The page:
July 11, 2014
Child Believed To Be Cured Of HIV Now Has Detectable Virus Levels
redOrbit Staff & Wire Reports - Your Universe Online
The Mississippi infant believed to have been cured of HIV following an extended remission now once again has “detectable levels” of the AIDS-causing virus in her blood, the US National Institute of Allergy and Infectious Diseases (NIAID) has confirmed.
The child was born prematurely in 2010 to an HIV-infected mother who had not been diagnosed until the time of delivery and had not been given antiretroviral medication during pregnancy. The baby went over two years without requiring treatment or showing any evidence of the virus, according to medical experts involved in the case.
“Certainly, this is a disappointing turn of events for this young child, the medical staff involved in the child’s care, and the HIV/AIDS research community,” explained NIAID Director Dr. Anthony S. Fauci. “Scientifically, this development reminds us that we still have much more to learn about the intricacies of HIV infection and where the virus hides in the body. The NIH remains committed to moving forward with research on a cure for HIV infection.”
The day after being born, the child was diagnosed with HIV and was immediately administered antiretroviral therapy (ART). However, 18 months later, doctors stopped giving her the antiretrovirals. Five months later, the baby underwent a battery of highly sensitive tests that revealed that there was no sign of the virus in her body.
Dr. Deborah Persaud of Johns Hopkins University and her colleagues initially revealed the stunning news at the 2013 Conference on Retroviruses and Opportunistic Infections (CROI) in Atlanta, Georgia that March. More than six months later, in October, the same team of experts conducted another follow-up examination and reported that the youngster was still free of active HIV infection 18 months after all treatment was terminated.
Unfortunately, as Reuters reported on July 10, the now four-year-old child known as the “Mississippi Baby” is no longer in remission. The discovery was made during a routine clinical care visit earlier this month, when HIV levels of 16,750 copies/mL were detected in her blood. Repeat viral load blood testing performed 72 hours later confirmed the result (10,564 copies/mL of virus).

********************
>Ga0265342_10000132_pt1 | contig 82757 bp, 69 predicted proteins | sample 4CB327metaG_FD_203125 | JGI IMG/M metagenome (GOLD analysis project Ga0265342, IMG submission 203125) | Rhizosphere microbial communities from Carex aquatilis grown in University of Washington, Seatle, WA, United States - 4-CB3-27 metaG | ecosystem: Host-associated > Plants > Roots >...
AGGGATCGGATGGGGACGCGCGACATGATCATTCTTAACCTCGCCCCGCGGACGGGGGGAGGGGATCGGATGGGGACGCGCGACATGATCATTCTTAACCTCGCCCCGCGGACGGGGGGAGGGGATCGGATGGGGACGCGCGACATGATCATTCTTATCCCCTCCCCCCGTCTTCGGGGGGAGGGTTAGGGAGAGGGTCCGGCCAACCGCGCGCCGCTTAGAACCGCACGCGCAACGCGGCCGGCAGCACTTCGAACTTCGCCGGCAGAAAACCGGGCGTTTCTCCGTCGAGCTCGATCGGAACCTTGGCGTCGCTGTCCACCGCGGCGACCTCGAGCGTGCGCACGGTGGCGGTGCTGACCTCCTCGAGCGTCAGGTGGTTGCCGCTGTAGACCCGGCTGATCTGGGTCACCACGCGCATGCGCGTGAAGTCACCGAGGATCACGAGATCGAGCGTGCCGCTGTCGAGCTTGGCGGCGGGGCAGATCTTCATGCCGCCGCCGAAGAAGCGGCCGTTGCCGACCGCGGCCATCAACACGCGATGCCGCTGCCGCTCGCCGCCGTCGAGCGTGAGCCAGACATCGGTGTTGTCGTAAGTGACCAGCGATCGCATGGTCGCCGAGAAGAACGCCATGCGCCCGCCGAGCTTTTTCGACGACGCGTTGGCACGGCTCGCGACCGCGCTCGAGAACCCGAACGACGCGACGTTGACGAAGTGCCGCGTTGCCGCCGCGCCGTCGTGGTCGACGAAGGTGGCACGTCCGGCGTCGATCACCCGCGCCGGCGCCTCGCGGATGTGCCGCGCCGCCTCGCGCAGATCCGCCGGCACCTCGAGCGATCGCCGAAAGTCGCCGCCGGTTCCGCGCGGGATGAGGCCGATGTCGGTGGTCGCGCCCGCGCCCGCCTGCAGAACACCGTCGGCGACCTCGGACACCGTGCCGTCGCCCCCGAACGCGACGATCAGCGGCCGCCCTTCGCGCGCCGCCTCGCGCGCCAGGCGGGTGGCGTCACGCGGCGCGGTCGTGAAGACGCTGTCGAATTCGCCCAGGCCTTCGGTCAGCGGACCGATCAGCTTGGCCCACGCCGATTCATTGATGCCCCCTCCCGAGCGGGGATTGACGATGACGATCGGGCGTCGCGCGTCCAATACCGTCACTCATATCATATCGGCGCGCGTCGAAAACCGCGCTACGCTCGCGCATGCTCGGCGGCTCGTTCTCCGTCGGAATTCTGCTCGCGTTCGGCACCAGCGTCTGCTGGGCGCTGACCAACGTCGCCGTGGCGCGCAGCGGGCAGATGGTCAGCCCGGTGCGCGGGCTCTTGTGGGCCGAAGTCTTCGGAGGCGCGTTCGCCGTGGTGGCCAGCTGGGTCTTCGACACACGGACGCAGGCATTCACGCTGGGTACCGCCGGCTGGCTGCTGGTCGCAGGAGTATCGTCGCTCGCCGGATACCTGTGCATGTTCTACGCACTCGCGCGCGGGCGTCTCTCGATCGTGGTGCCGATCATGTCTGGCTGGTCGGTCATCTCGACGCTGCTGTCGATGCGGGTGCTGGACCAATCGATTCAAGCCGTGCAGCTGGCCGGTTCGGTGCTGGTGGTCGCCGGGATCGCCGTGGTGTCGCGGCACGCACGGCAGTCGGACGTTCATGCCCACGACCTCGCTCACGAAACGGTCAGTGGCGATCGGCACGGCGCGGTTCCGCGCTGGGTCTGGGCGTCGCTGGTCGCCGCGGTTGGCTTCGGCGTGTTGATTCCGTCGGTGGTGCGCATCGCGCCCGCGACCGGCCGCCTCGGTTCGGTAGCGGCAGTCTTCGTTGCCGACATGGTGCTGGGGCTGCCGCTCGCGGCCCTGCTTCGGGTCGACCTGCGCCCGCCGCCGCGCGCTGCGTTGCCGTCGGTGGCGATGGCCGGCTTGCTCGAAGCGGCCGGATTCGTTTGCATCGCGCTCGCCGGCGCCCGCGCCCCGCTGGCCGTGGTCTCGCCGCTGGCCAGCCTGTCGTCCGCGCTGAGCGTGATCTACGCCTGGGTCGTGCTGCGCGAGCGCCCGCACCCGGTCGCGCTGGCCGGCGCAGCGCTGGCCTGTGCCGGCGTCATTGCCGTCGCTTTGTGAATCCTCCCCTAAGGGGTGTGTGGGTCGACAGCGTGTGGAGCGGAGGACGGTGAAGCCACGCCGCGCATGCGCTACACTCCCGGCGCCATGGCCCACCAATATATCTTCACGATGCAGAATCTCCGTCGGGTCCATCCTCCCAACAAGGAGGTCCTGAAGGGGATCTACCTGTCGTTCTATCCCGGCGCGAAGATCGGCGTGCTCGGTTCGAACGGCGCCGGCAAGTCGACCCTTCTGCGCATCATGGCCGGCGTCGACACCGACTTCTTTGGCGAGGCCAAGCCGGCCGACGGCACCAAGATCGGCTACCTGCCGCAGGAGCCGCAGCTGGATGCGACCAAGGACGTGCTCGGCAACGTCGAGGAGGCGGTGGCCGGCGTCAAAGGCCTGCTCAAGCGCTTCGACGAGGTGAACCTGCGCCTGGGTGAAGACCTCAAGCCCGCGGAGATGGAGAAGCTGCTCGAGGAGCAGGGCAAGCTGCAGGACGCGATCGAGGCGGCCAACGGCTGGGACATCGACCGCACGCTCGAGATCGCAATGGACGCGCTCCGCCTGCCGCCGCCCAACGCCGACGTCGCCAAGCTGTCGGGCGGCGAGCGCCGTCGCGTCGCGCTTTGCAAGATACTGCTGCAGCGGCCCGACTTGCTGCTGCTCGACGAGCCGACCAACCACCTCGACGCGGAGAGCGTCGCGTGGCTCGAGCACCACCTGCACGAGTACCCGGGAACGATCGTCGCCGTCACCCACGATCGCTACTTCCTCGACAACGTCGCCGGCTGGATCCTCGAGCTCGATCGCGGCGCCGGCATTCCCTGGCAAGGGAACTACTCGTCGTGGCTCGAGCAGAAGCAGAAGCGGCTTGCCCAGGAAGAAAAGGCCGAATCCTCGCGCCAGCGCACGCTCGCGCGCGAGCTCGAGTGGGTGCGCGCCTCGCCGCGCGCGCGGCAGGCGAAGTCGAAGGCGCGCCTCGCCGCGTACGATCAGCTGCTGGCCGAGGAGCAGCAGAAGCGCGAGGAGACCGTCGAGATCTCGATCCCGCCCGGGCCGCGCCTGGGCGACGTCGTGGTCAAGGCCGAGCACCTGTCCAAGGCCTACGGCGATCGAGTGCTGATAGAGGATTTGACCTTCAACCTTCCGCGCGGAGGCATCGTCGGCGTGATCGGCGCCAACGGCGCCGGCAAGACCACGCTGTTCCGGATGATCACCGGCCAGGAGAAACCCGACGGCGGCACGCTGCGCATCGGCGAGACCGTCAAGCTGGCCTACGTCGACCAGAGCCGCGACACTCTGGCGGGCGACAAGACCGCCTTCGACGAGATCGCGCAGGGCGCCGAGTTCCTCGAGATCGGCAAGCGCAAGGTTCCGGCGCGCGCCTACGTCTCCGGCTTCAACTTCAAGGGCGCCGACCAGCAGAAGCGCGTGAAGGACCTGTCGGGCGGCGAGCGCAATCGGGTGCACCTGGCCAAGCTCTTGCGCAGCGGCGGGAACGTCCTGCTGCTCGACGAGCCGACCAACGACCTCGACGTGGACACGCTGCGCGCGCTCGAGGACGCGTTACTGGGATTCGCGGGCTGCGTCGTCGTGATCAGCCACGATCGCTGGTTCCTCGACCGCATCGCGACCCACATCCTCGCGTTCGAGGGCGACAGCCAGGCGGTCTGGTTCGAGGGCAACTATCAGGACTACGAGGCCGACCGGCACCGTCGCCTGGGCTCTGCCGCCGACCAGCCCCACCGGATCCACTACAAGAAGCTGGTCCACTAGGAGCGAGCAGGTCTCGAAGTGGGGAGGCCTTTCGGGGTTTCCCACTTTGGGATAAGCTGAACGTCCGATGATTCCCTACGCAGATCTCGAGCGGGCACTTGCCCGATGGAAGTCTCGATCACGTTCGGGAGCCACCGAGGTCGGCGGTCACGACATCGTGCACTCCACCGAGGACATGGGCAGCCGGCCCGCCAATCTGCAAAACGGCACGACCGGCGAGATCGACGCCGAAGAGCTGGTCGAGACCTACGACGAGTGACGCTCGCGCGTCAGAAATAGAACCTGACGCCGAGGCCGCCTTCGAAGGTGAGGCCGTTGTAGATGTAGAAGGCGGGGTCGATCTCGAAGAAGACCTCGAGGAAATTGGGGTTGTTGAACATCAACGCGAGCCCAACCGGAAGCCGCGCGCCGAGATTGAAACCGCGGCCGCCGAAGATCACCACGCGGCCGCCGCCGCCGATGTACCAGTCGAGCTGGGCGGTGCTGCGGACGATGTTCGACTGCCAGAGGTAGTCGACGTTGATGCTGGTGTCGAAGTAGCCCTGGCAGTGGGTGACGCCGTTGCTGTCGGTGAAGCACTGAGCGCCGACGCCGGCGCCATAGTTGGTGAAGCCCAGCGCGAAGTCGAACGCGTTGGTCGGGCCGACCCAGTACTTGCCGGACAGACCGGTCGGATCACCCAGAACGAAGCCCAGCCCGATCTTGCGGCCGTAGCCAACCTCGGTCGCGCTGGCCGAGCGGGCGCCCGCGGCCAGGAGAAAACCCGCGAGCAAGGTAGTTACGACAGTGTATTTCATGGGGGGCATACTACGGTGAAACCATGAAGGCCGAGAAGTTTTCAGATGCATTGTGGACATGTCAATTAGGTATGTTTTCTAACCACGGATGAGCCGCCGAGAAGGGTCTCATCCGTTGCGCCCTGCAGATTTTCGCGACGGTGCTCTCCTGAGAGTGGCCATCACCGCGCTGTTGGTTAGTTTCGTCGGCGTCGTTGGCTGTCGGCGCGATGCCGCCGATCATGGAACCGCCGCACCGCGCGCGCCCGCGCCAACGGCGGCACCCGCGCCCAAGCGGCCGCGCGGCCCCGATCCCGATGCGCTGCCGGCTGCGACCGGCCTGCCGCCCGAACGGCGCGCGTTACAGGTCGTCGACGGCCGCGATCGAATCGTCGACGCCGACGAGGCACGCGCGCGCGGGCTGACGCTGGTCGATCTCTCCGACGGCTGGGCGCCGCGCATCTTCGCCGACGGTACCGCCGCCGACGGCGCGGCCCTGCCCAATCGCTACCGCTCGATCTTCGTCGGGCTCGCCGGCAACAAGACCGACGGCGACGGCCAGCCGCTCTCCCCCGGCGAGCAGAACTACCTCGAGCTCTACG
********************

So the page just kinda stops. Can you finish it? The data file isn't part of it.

In addition, doctors discovered HIV antibodies (indicators of an actively replicating pool of virus in the body) and found that the child had decreased levels of CD4+ T-cells (an essential component of a normally functioning immune system). She is once again receiving antiretroviral therapy, and is said to be tolerating the medication without any side effects to date. Thus far, the treatment has successfully been decreasing her virus levels.
“It felt like a punch to the gut,” Dr. Hannah Gay, a pediatric HIV specialist at the University of Mississippi Medical Center who was involved in treating the girl, told CNN’s Saundra Young and Jacque Wilson. “It was extremely disappointing from both the scientific standpoint… but mainly for the sake of the child who is back on medicine and expected to stay on medicine for a very long time.”
Based on the child’s initial success, doctors had been considering using early and aggressive treatment in infant HIV cases such as this, then stopping medication after two years if there were no signs of infection at that time, according to Associated Press (AP) Chief Medical Writer Marilynn Marchione. In light of today’s news, Fauci said that officials were planning to evaluate whether or not the study would have to be altered in terms of treatment length or potential ethical concerns.
He told the AP that they planned to “take a good hard look at the study and see if it needs any modifications,” and that consent forms needed to participate would have to be revised. He added that the research team is “still very much in the early discovery phase of trying to achieve a sustained virological remission and perhaps even a cure,” and that while there is “much, much more to learn,” he and his colleagues “remain committed to doing so.”
According to USA Today’s Liz Szabo, doctors claim that it is highly unusual for babies in the US to be born with HIV, as women who test positive for the virus are routinely treated with antiretroviral medications. In addition, infants are normally given preventive treatment for the first six weeks of life. Combined, this therapy method has reduced the mother-to-child transmission rate from upwards of 30 percent to less than two percent today.
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